MASTER CLASS: It's like your driveway was built for this workout

Meredith Pinkston does as many jump squats as she can while the ball rolls back toward her, the second leg of the Driveway Challenge for Matt Parrott's Master Class. (Arkansas Democrat-Gazette/Celia Storey)

One of my first memories of physical activity is in the driveway of my parents' house at the age of 3 or 4. I remember using that driveway to ride my Big Wheel.

It is a fond recollection because it was the first place my parents would let me be active outside the house. I took full advantage, and my daughter uses the driveway for the same purpose today.

It's not hard to transform a driveway from a utilitarian necessity to an exercise playground.

The cool thing about the driveway is that it is part of your home, but it's also part of the neighborhood. Friends and neighbors walk by with their pets; guests park their cars there during visits, and kids use driveways for art projects. It is the place where many friendships begin, as neighbors chat while tending to their yards or grabbing the mail.

The driveway is a part of suburban life, and its value has never been more apparent than right now. Social distancing has transformed many driveways into living rooms, patios or neighborhood coffee shops.

The driveway can also be a perfect place for physical activity. It's a stable surface within the safe confines of one's property, with easy access to equipment and refreshments. Kids have played driveway sports since the creation of the suburbs, so it's not a new phenomenon. But few have developed their driveway in a way that maximized the potential of the space.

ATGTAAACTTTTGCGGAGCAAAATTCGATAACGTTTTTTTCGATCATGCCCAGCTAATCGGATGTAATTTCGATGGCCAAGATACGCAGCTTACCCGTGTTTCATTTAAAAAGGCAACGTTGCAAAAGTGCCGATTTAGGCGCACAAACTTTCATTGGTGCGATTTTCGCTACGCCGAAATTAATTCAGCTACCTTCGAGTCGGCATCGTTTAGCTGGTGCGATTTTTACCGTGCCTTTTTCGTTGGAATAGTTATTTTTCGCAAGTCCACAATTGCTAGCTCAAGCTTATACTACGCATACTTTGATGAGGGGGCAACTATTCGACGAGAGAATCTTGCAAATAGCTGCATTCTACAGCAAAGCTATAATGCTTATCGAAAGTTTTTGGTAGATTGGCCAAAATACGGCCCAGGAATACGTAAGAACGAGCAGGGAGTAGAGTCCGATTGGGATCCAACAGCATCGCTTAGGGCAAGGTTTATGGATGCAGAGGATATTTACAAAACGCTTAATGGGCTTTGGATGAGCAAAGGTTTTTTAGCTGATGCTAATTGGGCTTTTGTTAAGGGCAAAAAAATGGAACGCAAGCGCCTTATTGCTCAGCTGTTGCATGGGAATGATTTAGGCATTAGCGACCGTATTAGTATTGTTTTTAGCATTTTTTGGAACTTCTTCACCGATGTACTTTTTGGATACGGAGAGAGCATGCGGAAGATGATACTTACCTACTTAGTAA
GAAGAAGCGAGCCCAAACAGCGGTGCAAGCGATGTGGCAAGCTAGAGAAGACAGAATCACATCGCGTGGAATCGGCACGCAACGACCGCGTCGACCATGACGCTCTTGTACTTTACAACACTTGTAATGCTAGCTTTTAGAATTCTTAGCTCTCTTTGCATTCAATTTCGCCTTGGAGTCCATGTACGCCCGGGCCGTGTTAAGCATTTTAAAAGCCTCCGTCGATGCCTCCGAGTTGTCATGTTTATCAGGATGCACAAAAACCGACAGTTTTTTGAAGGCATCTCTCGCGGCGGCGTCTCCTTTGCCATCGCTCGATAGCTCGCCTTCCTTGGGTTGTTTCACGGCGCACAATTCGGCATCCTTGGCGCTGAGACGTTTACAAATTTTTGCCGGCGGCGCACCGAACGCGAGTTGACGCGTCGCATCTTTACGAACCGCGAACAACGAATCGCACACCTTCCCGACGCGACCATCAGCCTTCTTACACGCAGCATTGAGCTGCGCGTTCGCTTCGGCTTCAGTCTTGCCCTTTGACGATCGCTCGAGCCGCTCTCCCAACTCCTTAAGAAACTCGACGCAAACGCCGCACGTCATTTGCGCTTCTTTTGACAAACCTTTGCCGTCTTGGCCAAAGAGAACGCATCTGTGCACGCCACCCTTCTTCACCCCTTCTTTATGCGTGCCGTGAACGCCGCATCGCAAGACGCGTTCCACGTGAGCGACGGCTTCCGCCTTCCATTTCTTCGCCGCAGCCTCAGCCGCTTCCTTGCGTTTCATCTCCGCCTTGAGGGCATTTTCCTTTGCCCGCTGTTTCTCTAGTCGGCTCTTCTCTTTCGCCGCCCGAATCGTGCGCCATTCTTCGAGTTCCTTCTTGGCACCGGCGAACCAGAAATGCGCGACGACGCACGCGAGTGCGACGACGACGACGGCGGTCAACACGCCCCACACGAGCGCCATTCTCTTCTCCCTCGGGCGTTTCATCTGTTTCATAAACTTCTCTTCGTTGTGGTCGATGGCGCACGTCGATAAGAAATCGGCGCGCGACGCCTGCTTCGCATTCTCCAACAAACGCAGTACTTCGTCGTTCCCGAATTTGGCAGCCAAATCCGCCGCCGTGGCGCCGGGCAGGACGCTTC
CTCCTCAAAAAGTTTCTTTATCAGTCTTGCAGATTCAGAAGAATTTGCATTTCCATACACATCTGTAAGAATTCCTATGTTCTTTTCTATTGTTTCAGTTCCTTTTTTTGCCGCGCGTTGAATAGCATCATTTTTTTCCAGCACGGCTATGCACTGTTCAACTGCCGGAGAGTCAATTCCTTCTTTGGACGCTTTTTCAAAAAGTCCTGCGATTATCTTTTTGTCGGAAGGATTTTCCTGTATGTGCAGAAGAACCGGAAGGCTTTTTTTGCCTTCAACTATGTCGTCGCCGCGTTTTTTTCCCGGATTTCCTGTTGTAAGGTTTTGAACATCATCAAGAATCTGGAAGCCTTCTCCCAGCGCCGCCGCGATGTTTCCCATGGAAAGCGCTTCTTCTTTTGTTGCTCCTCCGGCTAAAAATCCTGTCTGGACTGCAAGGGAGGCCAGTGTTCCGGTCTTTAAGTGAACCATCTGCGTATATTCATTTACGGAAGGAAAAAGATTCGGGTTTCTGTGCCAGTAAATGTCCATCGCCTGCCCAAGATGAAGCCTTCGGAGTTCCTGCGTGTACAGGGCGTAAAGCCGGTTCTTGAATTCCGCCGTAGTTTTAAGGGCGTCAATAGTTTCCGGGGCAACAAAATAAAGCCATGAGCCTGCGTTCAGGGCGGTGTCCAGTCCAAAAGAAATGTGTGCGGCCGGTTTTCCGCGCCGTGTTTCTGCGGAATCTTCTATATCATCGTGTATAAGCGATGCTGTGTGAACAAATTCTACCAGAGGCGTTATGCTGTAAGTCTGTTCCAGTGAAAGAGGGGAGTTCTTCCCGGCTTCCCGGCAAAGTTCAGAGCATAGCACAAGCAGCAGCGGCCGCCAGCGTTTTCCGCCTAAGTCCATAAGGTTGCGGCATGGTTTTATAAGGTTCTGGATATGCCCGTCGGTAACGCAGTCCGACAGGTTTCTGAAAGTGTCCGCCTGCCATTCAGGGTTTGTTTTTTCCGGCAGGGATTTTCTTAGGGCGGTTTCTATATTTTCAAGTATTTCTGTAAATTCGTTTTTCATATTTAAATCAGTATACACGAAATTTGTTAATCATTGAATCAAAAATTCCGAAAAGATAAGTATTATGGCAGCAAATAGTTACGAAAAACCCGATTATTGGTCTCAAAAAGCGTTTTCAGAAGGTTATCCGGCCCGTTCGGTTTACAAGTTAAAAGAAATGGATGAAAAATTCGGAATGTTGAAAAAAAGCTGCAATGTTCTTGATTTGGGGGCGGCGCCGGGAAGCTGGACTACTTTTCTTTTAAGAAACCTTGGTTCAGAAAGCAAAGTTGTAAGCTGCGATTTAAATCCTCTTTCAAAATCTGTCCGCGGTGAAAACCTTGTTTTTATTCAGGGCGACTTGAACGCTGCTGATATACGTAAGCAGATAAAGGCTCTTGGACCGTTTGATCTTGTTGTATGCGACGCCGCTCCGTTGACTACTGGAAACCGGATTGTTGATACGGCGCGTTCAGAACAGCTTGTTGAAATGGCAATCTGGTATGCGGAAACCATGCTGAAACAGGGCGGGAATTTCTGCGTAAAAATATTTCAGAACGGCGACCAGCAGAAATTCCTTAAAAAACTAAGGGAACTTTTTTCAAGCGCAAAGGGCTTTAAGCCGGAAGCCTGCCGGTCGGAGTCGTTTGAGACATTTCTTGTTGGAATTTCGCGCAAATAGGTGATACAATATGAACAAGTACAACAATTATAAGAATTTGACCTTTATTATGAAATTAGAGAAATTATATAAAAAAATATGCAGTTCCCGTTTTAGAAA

Recess games like hopscotch, four square and kickball are excellent choices for driveway sports, because kids and parents can do them together. More intentional physical activity games can also be created, by applying a little ingenuity.

This week's exercise is designed around a common driveway design element that many people might not have noticed, that driveways tend to slope away from the house. From an engineering standpoint, this design element is necessary to ensure water flows away from the structure. It also presents a fun opportunity for exercise.

1. Select a soccer ball, basketball or medicine ball. Really, any ball will work.

2. Position yourself at the bottom of the driveway. The goal is to roll the ball uphill until it touches a barrier, like the garage door, and then rolls back.

3. The goal is to perform as many reps of an exercise as you can before the ball gets back to you.

4. The first challenge is pushups; the second challenge is jump squats, and the third challenge is jump lunges.

5. Set a baseline repetition count on the first couple of attempts, and try to improve the number of reps performed each day. It's fun!

There are all sorts of variations to the Driveway Challenge. Jump rope and jumping jacks are also good options that can be added to keep the activity fresh. But the overall idea is to get outside, stay active with family and make memories that last a lifetime.

Matt Parrott has a doctorate in education (sport studies) and a master's in kinesiology and is certified by the American College of Sports Medicine.

Style on 05/25/2020